At one point, a question is asked, is his theory of communicative action vitiated by events. He does not engage in answering this question, and instead moves past it. Almost as if there is a point here, that his worldview is becoming undone by events.

One quote about his theory: "Communicative rationality: this is communication that is "oriented to achieving, sustaining and reviewing consensus - and indeed a consensus that rests on the intersubjective recognition of criticisable validity claims."

Sounds like people talking and creating a new communication based rationality. Will these people blow up buildings over grievances? This book seems a bit tired, and there is no real defense of this utopian and clever theory in light of the hard edges of the way people act.

At another point, Habermas notes that the fire fighters of 911 in New York are heroes, but quotes Bertol Brecht to the point that a society that needs heroes is lamentable. What a droll, self-satisfied response, two months after 911 occurred!

His discussion of 911 rightly notes that the start of World War I was probably more of a breaking point in history. What the heck, Napoleon approaching Jena was momentous, as were many other points. This is true, but indicative of his desire not to be swayed by the moment. This is both good from a philosopher, and a bit much to ask of the rest of us... Such events cry out for clear thinking, not treacle, and sometimes not vague and lofty perspective.

This style of Habermas becomes a sort of superiority complex, a sort of very mild and very careful sneering. It is couched, but one gets the sense that Habermas cannot quite say that there are heroes, that communicative action has historical limits, that events have, as they always seem to do, proven this philosophical argument to be incomplete.

The result is a constipated discourse, in which Habermas is not at his best. It is hard for a philosopher, at the end of a long worthy life, to see the nature of his work clearly, especially in historic light. This book suffers from that problem, but he is honest, and he is interesting, if frustrating to this reader.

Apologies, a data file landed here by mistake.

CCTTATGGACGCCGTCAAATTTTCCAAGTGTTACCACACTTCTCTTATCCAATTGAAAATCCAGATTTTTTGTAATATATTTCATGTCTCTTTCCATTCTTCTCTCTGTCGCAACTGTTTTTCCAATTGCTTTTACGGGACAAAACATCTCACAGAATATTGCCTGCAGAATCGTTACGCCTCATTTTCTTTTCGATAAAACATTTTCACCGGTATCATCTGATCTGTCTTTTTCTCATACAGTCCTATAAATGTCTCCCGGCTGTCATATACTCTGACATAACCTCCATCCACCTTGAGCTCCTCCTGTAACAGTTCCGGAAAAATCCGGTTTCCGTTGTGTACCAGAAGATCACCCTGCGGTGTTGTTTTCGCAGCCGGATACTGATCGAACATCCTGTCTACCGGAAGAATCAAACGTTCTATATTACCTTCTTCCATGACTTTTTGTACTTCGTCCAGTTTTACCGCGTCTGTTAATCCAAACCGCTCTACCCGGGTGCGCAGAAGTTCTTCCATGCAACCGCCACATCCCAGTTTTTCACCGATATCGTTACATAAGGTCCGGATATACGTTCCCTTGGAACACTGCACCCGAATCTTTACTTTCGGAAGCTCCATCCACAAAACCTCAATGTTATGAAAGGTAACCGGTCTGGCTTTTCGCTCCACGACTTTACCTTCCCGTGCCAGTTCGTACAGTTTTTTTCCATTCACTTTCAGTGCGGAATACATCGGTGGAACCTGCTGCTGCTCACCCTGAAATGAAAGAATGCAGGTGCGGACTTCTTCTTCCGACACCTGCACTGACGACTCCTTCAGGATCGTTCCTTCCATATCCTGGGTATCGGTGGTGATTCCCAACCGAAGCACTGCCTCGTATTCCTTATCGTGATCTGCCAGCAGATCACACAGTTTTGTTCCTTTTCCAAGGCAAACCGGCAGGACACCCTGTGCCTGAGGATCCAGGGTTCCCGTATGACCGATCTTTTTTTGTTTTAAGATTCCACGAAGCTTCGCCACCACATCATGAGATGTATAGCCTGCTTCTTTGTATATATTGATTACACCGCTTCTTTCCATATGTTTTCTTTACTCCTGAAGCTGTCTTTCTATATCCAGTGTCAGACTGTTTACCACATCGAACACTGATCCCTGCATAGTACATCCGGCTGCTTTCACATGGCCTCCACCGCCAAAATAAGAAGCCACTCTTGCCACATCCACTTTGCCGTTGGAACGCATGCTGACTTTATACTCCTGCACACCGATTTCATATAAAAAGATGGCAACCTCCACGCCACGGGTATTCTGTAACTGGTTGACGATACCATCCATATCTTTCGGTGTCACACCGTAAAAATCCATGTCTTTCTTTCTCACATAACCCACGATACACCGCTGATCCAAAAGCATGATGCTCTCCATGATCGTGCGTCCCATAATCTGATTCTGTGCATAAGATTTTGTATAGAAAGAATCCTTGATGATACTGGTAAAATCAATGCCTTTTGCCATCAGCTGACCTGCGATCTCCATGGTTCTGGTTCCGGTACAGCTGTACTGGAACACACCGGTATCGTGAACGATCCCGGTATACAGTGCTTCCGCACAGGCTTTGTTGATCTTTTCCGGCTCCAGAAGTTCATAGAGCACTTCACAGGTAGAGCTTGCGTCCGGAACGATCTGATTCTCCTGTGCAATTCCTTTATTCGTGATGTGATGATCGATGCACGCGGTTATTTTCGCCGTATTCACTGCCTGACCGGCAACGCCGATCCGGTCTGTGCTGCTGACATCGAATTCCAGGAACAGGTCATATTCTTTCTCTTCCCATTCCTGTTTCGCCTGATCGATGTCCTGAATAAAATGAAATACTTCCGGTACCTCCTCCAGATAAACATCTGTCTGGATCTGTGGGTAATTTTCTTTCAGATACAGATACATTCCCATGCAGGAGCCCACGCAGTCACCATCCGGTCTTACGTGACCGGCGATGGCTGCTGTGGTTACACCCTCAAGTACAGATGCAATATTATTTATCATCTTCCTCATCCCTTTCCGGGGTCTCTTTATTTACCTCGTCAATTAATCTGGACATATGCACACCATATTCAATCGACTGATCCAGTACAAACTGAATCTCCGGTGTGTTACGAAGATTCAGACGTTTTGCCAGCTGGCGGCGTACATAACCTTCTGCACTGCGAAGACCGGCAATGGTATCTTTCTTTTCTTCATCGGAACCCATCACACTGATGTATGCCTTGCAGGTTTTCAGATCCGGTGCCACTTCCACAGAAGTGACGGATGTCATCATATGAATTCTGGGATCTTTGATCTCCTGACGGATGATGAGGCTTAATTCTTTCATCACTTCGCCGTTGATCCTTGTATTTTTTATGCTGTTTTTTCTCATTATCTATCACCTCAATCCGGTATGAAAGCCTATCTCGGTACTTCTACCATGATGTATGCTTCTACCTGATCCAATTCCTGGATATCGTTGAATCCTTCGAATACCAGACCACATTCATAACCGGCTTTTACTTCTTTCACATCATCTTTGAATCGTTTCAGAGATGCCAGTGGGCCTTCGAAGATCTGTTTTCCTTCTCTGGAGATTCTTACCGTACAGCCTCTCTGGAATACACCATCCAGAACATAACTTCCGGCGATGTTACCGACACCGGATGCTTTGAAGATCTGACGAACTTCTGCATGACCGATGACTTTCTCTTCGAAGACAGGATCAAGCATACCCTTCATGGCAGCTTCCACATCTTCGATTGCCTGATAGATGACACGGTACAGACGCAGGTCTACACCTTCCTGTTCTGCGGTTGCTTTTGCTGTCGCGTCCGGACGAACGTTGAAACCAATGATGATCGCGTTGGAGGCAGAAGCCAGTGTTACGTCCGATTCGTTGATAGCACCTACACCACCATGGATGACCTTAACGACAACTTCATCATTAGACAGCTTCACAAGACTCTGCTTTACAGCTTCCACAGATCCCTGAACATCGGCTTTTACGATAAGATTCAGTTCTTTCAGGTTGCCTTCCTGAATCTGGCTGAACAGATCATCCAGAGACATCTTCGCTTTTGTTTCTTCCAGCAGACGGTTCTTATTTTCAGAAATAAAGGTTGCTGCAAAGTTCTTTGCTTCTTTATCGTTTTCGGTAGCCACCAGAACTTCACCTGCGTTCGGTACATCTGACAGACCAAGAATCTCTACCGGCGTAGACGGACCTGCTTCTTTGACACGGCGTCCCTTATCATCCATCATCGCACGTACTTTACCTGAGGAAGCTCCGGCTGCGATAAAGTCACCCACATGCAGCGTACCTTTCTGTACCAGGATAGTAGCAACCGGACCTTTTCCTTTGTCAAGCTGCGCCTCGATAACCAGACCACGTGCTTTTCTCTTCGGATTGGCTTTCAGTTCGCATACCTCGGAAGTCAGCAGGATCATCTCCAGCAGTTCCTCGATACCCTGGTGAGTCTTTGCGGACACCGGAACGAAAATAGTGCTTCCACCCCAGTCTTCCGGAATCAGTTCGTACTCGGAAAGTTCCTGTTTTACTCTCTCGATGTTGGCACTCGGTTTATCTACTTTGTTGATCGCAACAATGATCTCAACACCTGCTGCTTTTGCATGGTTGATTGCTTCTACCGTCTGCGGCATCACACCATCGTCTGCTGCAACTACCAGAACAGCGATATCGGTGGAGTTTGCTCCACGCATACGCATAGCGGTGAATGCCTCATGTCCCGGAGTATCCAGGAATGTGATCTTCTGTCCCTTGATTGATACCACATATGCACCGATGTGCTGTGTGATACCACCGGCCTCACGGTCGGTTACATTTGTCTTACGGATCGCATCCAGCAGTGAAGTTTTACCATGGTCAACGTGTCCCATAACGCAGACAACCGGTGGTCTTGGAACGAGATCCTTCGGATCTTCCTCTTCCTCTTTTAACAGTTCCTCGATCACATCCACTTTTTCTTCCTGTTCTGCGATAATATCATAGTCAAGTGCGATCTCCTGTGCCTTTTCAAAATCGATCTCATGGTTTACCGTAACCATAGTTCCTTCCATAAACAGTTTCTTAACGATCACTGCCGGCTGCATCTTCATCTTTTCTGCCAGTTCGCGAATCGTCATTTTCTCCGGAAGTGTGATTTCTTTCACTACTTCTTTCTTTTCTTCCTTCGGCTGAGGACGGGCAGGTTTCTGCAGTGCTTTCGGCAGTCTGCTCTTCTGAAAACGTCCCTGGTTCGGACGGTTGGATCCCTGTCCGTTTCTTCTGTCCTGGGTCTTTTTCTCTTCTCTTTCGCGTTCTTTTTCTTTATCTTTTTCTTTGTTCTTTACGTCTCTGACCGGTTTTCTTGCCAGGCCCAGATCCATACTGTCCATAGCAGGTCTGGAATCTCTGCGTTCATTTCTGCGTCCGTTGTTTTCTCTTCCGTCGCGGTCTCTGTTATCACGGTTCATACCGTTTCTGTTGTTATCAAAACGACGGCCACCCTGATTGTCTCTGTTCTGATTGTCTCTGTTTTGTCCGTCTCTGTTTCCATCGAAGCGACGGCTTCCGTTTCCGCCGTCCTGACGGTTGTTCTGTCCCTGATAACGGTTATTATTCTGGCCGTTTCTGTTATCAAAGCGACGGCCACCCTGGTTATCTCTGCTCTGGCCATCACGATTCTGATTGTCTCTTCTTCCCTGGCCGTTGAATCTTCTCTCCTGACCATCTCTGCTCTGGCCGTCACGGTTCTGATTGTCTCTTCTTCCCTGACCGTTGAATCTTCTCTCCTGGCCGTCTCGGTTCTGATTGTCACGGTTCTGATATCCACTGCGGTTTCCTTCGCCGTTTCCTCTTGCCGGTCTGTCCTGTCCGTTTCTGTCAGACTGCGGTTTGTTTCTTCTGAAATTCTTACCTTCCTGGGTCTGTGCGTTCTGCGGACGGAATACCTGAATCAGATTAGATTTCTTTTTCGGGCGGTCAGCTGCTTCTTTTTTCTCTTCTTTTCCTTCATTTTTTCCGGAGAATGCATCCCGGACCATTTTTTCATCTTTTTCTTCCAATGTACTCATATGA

Help other customers find the most helpful reviews 
Was this review helpful to you? Yes No


5 of 10 people found the following review helpful
5.0 out of 5 stars The most cogent indictment to date of the neoconservative agenda of the last 8 years., November 24, 2008
This review is from: The Divided West (Paperback)
This is probably Habermas' most readable text. A combination of interviews and essays which are expertly designed and ordered within the text allowing the reader a clear and at the same time intellectually elevated critique of neoconservative ideology. By far, The Divided West, is one of Habermas' most readable and enlightening books.
Help other customers find the most helpful reviews 
Was this review helpful to you? Yes No


1 of 6 people found the following review helpful
5.0 out of 5 stars A must for people who really wants alternatives for a change., June 17, 2009
Verified Purchase(What's this?)
This review is from: The Divided West (Paperback)
Jurgen Habermas is one of the most important thinkers of the XX and XXI century. I admire his acurate analysis of global issues and his sheer honesty on his positions about Western civilization vis a vis the rest of the world. It's really admirable that at his age he could still look the world problems so clearly.
Help other customers find the most helpful reviews 
Was this review helpful to you? Yes No


Most Helpful First | Newest First

Details

The Divided West
The Divided West by Jurgen Habermans (Hardcover - September 5, 2006)
$69.95 $61.63
Usually ships in 2 to 4 weeks
Add to cart Add to wishlist
Search these reviews only
Send us feedback How can we make Amazon Customer Reviews better for you? Let us know here.